Tuesday, February 10, 2015

Wilson v. Southern California Edison (Cal. Ct. App. - Feb. 9, 2015)

When I read the first paragraph of this opinion, and noticed that the jury had awarded the plaintiff over $4 million -- including $3 million in punitive damages -- for "allowing uncontrolled stray electrical currents to enter the home" from an electrical substation next door, I thought that this was one of your classic juries who believed that electromagnetic radiation from electrical power lines causes cancer.  A controversial theory, to say that least.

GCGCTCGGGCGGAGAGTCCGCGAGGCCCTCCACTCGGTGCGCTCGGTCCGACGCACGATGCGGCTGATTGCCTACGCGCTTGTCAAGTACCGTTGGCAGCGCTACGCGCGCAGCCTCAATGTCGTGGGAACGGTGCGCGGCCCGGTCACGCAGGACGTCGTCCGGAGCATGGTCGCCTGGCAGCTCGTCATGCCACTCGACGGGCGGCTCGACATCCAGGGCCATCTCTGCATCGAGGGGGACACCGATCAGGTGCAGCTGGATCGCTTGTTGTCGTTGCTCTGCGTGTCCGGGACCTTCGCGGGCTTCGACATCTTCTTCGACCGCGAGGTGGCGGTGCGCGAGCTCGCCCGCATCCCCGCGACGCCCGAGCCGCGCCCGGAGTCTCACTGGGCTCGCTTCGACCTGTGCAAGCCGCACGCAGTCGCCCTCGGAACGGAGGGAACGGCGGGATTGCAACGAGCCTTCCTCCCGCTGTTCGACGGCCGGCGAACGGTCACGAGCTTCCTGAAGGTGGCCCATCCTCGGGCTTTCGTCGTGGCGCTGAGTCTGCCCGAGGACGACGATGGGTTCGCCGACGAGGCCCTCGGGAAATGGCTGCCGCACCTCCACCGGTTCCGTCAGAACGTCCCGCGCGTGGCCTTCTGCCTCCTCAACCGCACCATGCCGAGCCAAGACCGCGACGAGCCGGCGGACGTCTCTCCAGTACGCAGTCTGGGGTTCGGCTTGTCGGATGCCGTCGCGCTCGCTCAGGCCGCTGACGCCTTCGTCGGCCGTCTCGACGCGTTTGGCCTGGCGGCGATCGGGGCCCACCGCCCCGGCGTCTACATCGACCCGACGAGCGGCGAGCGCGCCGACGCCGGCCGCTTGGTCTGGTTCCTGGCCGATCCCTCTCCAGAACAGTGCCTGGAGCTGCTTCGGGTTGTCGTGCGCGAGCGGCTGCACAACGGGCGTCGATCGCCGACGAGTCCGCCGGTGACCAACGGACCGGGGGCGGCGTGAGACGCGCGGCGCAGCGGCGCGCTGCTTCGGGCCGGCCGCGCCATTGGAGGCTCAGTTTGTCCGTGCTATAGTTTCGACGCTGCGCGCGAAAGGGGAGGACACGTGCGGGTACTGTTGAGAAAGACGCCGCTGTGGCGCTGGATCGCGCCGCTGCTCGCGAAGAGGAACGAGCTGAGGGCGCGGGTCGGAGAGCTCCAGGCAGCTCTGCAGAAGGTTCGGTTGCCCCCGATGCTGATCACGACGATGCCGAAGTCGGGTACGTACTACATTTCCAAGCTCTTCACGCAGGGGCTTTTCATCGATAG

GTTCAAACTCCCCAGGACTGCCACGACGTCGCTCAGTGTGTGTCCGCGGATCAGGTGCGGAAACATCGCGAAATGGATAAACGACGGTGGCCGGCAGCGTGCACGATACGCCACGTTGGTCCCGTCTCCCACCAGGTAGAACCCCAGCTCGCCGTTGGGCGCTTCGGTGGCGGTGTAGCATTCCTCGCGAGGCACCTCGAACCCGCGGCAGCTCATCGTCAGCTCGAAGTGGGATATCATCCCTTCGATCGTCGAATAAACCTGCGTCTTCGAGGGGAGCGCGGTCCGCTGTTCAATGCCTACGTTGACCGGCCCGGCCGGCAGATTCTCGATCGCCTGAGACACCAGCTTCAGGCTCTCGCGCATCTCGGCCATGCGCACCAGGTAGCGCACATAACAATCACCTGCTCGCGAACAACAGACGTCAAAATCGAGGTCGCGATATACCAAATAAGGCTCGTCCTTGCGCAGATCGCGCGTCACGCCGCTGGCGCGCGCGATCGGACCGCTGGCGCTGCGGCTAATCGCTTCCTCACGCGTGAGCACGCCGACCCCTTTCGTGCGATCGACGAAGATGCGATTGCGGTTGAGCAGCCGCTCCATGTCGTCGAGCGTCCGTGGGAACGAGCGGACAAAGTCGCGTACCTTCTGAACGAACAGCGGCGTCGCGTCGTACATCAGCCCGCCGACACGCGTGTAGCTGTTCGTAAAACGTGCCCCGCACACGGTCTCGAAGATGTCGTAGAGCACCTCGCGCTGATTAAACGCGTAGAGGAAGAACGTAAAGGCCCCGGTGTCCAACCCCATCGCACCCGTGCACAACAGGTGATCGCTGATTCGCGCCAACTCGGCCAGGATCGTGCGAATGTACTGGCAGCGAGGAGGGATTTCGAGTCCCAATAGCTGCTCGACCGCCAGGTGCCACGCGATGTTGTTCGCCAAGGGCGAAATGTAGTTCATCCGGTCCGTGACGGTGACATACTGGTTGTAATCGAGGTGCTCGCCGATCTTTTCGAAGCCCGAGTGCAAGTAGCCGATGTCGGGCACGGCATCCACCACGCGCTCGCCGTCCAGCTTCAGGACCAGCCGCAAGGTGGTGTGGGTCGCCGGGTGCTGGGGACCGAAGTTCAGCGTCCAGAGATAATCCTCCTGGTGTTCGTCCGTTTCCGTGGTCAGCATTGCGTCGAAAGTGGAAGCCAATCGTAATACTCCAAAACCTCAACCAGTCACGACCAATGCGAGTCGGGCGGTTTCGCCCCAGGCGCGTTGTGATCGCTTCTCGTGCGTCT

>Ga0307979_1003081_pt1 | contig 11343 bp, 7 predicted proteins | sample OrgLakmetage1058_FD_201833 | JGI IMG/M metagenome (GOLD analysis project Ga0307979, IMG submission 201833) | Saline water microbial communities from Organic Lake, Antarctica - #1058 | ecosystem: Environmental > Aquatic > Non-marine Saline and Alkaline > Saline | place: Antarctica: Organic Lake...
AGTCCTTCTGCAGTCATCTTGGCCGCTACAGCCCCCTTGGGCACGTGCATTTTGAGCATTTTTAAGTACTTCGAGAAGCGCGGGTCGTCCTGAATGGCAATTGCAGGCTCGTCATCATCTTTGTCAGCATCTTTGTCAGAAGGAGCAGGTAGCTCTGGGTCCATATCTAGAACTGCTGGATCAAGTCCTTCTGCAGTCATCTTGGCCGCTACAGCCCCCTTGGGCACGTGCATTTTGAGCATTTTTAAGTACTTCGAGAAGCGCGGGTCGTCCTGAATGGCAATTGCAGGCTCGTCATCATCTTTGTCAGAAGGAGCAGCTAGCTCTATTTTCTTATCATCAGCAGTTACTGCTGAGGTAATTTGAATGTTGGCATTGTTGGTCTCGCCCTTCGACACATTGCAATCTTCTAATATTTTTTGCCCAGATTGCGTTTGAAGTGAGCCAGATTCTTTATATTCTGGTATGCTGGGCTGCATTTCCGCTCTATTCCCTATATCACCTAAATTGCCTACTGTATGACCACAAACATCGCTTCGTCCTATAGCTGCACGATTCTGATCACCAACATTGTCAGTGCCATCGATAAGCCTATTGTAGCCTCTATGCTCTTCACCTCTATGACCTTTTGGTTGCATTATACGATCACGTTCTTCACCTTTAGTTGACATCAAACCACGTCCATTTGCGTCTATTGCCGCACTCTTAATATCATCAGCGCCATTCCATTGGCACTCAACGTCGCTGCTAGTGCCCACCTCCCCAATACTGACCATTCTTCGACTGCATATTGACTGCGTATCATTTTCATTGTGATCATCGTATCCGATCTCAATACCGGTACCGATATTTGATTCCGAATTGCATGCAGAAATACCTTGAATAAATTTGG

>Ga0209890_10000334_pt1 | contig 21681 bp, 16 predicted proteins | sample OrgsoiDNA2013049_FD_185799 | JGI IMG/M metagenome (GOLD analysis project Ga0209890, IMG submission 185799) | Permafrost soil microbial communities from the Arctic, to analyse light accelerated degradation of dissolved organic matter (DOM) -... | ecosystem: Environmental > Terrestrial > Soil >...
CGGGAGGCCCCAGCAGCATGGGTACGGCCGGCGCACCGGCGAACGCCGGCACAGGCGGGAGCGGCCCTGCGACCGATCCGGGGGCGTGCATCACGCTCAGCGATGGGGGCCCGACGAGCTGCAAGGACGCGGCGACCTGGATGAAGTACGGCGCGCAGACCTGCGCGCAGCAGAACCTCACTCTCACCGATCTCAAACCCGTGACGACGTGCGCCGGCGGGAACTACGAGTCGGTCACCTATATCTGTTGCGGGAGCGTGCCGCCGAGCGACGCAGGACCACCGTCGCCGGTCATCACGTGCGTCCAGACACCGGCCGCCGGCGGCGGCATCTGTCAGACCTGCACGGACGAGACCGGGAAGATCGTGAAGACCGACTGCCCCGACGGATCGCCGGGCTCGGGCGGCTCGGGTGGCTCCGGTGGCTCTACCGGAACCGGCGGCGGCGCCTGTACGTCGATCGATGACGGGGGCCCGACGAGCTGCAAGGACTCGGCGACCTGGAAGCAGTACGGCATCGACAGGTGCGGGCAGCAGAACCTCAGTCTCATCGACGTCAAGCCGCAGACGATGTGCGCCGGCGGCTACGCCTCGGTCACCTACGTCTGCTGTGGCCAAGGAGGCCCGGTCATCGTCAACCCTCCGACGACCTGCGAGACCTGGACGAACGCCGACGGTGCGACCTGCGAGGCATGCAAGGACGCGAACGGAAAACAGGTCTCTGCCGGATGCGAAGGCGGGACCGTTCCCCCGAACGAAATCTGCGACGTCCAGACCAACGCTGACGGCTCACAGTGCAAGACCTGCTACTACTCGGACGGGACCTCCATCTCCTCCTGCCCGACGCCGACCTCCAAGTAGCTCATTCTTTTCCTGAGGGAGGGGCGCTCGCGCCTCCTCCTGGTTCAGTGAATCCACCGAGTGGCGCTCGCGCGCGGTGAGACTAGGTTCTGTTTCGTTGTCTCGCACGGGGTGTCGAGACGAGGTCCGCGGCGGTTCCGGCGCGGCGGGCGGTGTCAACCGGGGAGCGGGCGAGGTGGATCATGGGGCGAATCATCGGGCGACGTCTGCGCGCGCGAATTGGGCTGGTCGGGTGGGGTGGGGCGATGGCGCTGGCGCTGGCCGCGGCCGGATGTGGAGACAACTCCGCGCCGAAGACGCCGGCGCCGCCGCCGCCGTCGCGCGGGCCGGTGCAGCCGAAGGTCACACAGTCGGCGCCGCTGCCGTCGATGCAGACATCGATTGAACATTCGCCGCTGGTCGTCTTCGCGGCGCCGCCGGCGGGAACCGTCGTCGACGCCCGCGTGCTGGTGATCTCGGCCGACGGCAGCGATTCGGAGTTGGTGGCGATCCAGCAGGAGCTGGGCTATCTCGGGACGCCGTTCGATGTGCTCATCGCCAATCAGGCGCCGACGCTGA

But the case is actually not about something controversial.  There are, in fact, stray electrical currents that can -- and often do -- enter homes from nearby substations.  Currents that can at a minimum be extraordinarily annoying, and potentially worse.

When you read this opinion -- which ends up remanding the case for a new trial (and reversing the award of punitive damages) -- my bet is that you'll think twice before buying a home that has an electrical substation nearby.

And if you'd have thought twice about it already, this one will make you think thrice.